It seems to be a converging in my mind of at least two events that spurs me to write something down with the intention of putting it up on this blog. Often when my time would be better spent writing something else I’m sure, but it seems I am, as ever, unable to resist from making public the kind of knee-jerk reaction to something that could well be left alone without consequence. On this occasion it is a young singer and guitarist that was employed to sing cover songs outside the water sports centre that sits benign opposite my house. I was, quite happily spending my Saturday playing Cyril Tawney’s ‘the ballad of Sammy’s bar’ on banjo and mini accordion, in different time signatures, trying to work out the nicest before trying to make a recording of it, when the PA struck up, making my efforts too frustrating to continue with. It’s not for me to sit and make snide comments on the quality of this young woman’s output. It was not to my taste, but she was not without skill. By which I mean, she had what I have often heard described by people who I assume have no real interest in music as, ‘an amazing voice’, which she employed to spew out falsely emotive singer-songwriter versions of a range of endlessly bland hits and standards. I am assuming that everyone reading this knows exactly what this sounds like. Yes? Good. Maybe that is snide, but it is also accurate.
But this set me to thinking about music’s value. Not it’s financial worth, but rather what it is that is valued within musicians, and I fear that often the answer can be found in that ‘amazing voice’. I do not mean just the creeping and hideous legacy of talent shows where the startled gazelles of the public are thrust onto screens across the world to perform meaningless midi covers of songs, chosen by a cold bastard with a snake’s tongue, where the arrangement and meaning seem not to matter at all, but the judgement of the prowess of their vocal chords and their ability to appear moved is all that requires mention, in the forked sibilant hiss of the business. But the almost institutional primacy of virtuosity that leaks into popular culture from the thin and vicious gaze of ‘high’ culture. This is where skill is valued above meaning. But do trust that I am making generalisations here; I do know that this is not a black and white thing. However, I do think that the primacy of virtuosity has had, in it’s way a negative impact on popular musics. Because it is this primacy that has lead Eric Clapton to be lauded while Alex Chilton worked as a janitor. It is what has meant that ‘Dark Side of the Moon’ as valued above ‘Relics’ and why Enya sold more records than the Pogues. What is it really that means the Martin Simpson is so much more successful than Charlie Parr? I can only assume that it is the speed and dexterity of his fingers, rather than his ability to move his audience (which is certainly Parr’s finest skill). Do most of us really prefer to be simply impressed, than to be shattered, made to weep, caressed and put back together again by waves of pathos, empathy, melancholy and understanding? I refuse to believe that. The question then, is of exposure and ignorance (in its prettiest form, that of simply not yet knowing). How can we know a song is beautiful if we have not heard it?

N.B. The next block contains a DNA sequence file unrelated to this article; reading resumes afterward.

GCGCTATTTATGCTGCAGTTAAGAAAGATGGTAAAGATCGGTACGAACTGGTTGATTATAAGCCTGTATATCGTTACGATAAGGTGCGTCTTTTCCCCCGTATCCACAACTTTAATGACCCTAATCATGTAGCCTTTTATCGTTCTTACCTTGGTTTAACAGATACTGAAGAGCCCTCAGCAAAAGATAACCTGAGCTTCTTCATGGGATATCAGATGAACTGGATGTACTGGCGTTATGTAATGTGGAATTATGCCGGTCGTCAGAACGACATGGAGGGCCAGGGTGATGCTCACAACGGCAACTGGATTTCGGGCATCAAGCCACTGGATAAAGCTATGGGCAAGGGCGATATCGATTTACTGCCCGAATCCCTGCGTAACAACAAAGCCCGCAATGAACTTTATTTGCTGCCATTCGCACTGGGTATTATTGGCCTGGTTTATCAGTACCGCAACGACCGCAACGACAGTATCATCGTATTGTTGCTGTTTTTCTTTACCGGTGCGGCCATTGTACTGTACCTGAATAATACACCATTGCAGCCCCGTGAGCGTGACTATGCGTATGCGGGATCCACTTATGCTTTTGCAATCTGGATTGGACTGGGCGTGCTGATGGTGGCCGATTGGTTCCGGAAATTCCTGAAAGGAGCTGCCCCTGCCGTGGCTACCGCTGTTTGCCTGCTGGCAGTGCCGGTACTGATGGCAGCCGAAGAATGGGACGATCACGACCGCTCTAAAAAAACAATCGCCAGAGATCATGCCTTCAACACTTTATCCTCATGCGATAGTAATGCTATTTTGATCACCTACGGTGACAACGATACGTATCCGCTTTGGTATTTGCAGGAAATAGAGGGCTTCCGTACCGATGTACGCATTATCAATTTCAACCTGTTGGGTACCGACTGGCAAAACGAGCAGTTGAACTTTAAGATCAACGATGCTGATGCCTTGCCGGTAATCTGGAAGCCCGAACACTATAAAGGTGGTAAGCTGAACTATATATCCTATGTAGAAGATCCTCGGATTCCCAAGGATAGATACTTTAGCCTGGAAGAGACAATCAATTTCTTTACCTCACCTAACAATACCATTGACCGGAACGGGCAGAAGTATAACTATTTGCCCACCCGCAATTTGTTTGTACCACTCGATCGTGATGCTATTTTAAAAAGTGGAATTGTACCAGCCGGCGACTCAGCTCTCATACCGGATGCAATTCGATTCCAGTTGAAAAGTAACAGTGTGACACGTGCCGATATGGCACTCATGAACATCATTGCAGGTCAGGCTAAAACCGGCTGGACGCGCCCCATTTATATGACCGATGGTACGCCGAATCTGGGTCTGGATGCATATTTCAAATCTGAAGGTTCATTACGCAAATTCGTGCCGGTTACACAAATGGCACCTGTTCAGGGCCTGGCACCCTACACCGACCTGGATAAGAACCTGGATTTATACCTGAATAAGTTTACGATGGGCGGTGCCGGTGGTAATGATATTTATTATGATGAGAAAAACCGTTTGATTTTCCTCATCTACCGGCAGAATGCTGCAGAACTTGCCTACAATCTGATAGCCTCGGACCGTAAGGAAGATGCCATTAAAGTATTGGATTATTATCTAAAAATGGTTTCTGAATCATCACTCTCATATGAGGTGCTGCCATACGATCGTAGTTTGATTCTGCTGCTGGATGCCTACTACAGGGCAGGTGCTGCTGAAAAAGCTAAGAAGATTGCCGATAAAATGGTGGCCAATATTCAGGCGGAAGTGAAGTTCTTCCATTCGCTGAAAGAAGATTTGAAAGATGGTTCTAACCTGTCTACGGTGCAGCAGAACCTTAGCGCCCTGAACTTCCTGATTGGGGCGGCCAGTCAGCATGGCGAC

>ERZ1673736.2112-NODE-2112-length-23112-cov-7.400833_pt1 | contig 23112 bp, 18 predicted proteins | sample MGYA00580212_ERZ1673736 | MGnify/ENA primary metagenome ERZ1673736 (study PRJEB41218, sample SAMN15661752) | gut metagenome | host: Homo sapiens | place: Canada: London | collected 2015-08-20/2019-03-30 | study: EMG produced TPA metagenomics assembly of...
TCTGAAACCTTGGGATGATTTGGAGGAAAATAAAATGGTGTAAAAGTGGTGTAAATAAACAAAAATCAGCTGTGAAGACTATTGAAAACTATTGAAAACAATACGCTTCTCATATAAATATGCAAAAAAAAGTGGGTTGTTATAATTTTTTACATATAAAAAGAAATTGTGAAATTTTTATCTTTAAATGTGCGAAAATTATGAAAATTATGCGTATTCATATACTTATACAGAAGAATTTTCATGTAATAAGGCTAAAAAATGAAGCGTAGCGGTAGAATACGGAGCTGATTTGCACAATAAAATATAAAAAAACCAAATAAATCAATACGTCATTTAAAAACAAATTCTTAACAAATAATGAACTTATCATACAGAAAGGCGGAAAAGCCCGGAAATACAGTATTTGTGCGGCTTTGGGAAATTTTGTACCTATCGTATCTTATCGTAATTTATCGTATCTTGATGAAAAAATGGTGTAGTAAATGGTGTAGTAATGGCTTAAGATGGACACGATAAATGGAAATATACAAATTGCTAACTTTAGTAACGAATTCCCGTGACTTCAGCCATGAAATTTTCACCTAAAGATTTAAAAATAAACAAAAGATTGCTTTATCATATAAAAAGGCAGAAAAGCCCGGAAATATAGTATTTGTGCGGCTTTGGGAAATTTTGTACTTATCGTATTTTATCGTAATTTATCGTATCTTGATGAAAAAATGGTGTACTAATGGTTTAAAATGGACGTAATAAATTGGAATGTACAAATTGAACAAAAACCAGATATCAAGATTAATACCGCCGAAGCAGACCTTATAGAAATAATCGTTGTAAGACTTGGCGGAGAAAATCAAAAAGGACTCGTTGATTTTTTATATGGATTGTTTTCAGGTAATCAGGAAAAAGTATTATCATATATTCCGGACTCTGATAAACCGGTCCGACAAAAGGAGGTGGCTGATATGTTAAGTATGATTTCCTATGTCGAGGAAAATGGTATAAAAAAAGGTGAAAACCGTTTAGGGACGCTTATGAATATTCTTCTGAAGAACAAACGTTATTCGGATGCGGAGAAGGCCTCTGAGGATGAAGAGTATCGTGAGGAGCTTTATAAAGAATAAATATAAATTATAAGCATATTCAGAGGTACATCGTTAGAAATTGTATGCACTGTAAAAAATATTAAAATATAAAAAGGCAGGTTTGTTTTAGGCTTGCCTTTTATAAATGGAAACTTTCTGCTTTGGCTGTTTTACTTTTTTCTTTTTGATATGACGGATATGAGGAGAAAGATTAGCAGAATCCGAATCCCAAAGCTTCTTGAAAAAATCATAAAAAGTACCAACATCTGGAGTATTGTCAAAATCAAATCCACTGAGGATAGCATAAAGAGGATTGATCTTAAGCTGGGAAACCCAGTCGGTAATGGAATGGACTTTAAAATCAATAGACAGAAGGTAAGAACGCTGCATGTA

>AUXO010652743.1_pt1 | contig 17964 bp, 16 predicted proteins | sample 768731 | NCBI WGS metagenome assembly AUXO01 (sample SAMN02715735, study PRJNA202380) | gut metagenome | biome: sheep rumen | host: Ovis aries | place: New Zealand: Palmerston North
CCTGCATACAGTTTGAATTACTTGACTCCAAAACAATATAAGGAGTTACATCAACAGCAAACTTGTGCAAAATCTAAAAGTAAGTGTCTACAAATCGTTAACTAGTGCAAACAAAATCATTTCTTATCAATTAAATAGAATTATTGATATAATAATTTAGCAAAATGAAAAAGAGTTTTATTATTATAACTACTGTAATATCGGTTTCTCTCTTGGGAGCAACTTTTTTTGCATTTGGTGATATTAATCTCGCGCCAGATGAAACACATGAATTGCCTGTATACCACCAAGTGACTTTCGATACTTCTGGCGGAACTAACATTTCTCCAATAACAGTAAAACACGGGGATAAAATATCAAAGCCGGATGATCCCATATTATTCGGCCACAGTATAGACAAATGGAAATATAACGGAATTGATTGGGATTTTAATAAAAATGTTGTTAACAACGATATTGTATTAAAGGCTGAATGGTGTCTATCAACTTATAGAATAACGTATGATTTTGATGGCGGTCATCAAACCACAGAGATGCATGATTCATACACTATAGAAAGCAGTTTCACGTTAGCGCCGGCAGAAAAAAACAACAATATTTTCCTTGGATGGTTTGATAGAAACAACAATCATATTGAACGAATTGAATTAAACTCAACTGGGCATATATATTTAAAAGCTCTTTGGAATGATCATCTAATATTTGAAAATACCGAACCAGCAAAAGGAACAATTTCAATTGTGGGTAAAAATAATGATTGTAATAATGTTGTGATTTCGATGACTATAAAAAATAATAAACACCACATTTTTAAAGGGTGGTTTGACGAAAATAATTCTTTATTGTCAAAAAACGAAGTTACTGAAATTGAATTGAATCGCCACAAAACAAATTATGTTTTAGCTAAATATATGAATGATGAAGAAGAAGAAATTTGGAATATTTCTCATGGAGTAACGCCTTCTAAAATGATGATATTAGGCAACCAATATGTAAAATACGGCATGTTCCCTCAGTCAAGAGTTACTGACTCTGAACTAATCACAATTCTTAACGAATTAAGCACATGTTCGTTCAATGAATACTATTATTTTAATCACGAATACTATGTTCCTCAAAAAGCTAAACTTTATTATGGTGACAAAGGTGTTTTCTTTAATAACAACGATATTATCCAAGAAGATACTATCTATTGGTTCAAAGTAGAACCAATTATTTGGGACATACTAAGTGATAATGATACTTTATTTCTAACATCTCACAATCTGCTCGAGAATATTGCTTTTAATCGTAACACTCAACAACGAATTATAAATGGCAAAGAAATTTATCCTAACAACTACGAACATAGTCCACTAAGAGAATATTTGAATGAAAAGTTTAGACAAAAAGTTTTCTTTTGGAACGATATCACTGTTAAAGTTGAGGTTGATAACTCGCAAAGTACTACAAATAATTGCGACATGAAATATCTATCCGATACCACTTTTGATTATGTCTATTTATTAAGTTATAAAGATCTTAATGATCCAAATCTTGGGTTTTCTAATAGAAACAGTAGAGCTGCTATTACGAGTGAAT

I will not start bleating here about the industry, because surely some responsibility must lie with the artists themselves. What are they doing? The misguided belief that more notes in a vocal line means better, that notion that a certain theatrical demonstration of ‘pain’ means good. I am not sure that this kind of emotion can be deliberately ‘performed’ in such a way, I might come down on the side of Roland Barthes in ‘The Grain of the Voice’ or Artaud’s theatre of cruelty. Integrity and the response it profits must surely come from something real, something occurring within the performance, some substantial physical event steeped in perhaps experience, or perhaps just in the physicality of noise? Which brings me to the secondary event that suggested I write something down. A link to Nick Cave’s letter to MTV, refusing a nomination for an award, in which he expresses a fear that if he engages in this competitive aspect of music his muse will ‘bolt’. He describes the culture of awards as a ‘bloody cart of severed heads and glittering prizes’. Cave has not always been the most tuneful of singers, but he remains one of the most convincing. If we are making music, we must surely question our motives and the extent to which they impact upon our output. I certainly have of late.
I went out walking until the singing had stopped and then I made a recording of the Cyril Tawney song. I have no place for it in any project I don’t think. I will send it to two of my friends, and perhaps leave it there. I just wanted to learn and sing a beautiful song, however badly. To me there is more value in that than a thousand grace notes or speedy solos. A lesson that perhaps, I should have learned sooner in life, and one that might, if taken on by more people, turn the shape of commercial success upside down. I apologise for not addressing all of the many greys in this line of thinking, but I ask you to question, just for fun if you like, what it is that you like about your favourite songs and singers. Try to locate that intuitional seed that makes you listen or write. Because it has a place, somewhere in the wet chronology of your identity, from the earliest imitations as an infant, and so, try to see past the ‘amazing voice’ and listen instead for yourselves.